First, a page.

Summit sheds light on cancer cluster, elder fraud, Boy Scouts recruiting members, and more on Houston Newsmakers

Sign erected by residents of the Kashmere Gardens area of the 5th Ward warning against playing outside where creosote contamination may be present. (KPRC)


  • Khambrel Marshall spoke to officials about the cancer cluster in Firth Ward reportedly caused by creosote and about a summit held to obtain answers for the community.
  • Elder fraud has cost people about $3 billion. Houston Newsmakers spoke to the experts about how Houstonians can protect their pockets.
  • The Boy Scouts of America is recovering after bankruptcy and hoping to encourage people to join the organization.

Creosote is the culprit for decades of sickness in Fifth Ward

For decades the chemical creosote, which was used to coat railroad ties, seeped into the nearby Kashmere Gardens community in Fifth Ward. During those same decades residents in the community were suffering higher than normal rates of cancer and other diseases. In 2019, the Texas Department of Health confirmed what many already knew. They were living in what’s called a cancer cluster, which then accelerated their efforts to find solutions to what for many is a life or death circumstance.

Cancer Cluster Summit Yields answers and way forward

At-Large Position 4 City Council Member Dr. Letitia Plummer convened a three-day summit to get answers about the Fifth Ward Cancer Cluster and to try to provide hope for the residents.

“They’re frustrated. They’re tired of the meetings,” she said. “Not only do they want to be made whole right now but they want historical restoration.”

As a part of the summit Consulting Hydrogeologist Kristine Uhlman provided eye opening insight into why creosote, a human carcinogen, has impacted the community so negatively for decades.

“What Creosote does, because it’s heavier than water, it seeps into the ground (and) sometimes moves horizontally and drops down,” she said. “A huge plume of creosote went underneath residential homes,” she said.

Uhlman said toxic vapors from that plume rose to surface throughout the community. What were the results of the three day summit? What course of action or recommendations will be made? Those answers in this week’s Houston Newsmakers with Khambrel Marshall and on Houston Newsmakers EXTRA Online.

Elder fraud losses top $3 billion!

The FBI said incidents of elder fraud have increased 80% the last couple of years. Heith Janke is the Assistant Special Agent in Charge for the White Collar Branch of the Houston FBI Office. He is a guest on this week’s Houston Newsmakers and said they are increasing their efforts to go after the criminals. Awareness is perhaps the best defense, and all of us have a role to play.

“Make sure you’re talking with your loved ones, with your neighbors who might be elderly that are lonely that may be isolated,” he said. “These scammers will also target those individuals that are there by themselves.” See the full interview and information about best ways to protect against elder scams on this week’s program.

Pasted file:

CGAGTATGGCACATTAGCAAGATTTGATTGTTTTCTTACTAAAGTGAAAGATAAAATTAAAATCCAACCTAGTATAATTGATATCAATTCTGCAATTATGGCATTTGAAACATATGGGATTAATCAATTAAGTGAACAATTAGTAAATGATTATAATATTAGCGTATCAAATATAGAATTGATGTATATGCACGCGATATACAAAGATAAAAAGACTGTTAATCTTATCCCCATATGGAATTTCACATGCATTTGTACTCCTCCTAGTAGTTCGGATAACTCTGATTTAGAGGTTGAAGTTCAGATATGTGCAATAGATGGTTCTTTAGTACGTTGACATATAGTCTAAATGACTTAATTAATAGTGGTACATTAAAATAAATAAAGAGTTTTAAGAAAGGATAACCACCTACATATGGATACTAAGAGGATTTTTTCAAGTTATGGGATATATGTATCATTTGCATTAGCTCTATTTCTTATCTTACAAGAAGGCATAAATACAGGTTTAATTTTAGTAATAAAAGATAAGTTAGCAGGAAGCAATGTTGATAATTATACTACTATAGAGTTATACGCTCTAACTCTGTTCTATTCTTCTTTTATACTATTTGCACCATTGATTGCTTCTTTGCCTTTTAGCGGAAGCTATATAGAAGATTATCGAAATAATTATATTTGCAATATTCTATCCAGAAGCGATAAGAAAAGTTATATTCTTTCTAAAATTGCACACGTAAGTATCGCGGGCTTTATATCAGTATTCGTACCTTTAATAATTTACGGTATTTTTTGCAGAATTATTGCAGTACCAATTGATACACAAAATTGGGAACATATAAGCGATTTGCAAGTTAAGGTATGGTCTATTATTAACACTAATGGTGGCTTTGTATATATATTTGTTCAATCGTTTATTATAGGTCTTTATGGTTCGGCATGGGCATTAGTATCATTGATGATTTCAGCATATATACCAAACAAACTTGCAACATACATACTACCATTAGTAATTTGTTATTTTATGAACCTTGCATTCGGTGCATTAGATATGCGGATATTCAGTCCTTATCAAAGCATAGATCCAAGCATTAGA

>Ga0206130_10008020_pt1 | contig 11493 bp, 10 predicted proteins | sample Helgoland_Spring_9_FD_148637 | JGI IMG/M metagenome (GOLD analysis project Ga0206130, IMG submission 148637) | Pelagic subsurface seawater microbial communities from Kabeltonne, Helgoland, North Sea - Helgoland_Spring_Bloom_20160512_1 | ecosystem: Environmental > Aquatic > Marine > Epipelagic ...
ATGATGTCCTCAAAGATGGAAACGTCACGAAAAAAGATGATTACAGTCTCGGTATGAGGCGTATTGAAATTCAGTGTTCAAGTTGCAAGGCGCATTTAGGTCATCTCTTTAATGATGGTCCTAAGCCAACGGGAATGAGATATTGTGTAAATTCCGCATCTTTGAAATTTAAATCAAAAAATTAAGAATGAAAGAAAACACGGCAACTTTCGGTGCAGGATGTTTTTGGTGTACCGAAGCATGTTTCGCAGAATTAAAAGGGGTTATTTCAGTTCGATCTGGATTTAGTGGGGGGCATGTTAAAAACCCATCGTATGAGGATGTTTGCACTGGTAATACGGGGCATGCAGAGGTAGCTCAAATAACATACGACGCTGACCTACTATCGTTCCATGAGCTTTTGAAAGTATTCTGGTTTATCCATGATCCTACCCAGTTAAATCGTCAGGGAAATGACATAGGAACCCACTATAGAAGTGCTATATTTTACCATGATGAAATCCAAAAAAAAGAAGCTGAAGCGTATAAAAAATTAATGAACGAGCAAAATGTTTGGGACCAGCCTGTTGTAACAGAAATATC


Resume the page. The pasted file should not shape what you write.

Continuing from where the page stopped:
Boy Scouts of America emerge from bankruptcy-Local Council ready to grow

Marvin D. Smith said COVID-19 took quite a toll on the participation of scouts in the Houston region. He is the CEO, Scout Executive for the Sam Houston Area Council of the Boy Scouts of America. He said now that we’re coming out of the pandemic, his focus is on growing the numbers of boys and girls getting back involved, The news that the Boy Scouts of America emerged from bankruptcy this week was a big step. The BSA also established a multi-billion dollar trust fund for the victims of sexual abuse. Smith said the BSA has been aggressive in taking responsibility in the effort to save scouting.

“They had a social and moral responsibility to make sure they took care of the victims that this happened to years ago,” he said “If you take a fast forward to where we are right now with our youth protection policies and programs in place, we have stringent youth protection program that definitely keeps our youth safe now.” See what programs are available on this week’s Houston Newsmakers with Khambrel Marshall.

What to do about raising the debt ceiling?

The debate rages on about whether or not to raise the debt limit and whether the White House will meet GOP conditions to do so. (KPRC-Pixabay)

House Republicans are demanding the White House meet their requests to cut spending in the next budget if they are going to go along with raising the debt ceiling. The vote by Congress to raise the debt ceiling is a vote to pay the debt already incurred by the U.S. and not about future spending. One has nothing to do with the other but this year, as others have attempted to do, House Speaker Kevin McCarthy and the House GOP voted this week to raise the ceiling (on a 217 to 215 vote along party lines) but only if the White House agrees to a 14% cut over the next ten years. President Biden has said he will talk about the budget, after the debt ceiling is raised. If the ceiling is not raised, experts said the United States will be in default on the bills it owes, something no one wants. What appears to be happening now is brinkmanship. Who will blink? Why is the “full faith and credit” of the United States being used as a bargaining chip? Are both sides of the aisle at fault? Read here to separate the fact from fiction.

For more information on this week’s Houston Newsmakers

Letitia Plummer D.D.S., At-Large Houston City Council Pos. 4


Kristine Uhlman Consulting Hydrogeologist


Heith Janke, Houston FBI Assistant Special Agent in Charge, White Collar Branch



Marvin D. Smith, CEO Scout Executive, Sam Houston Area Council, Boy Scouts of America (BSA)


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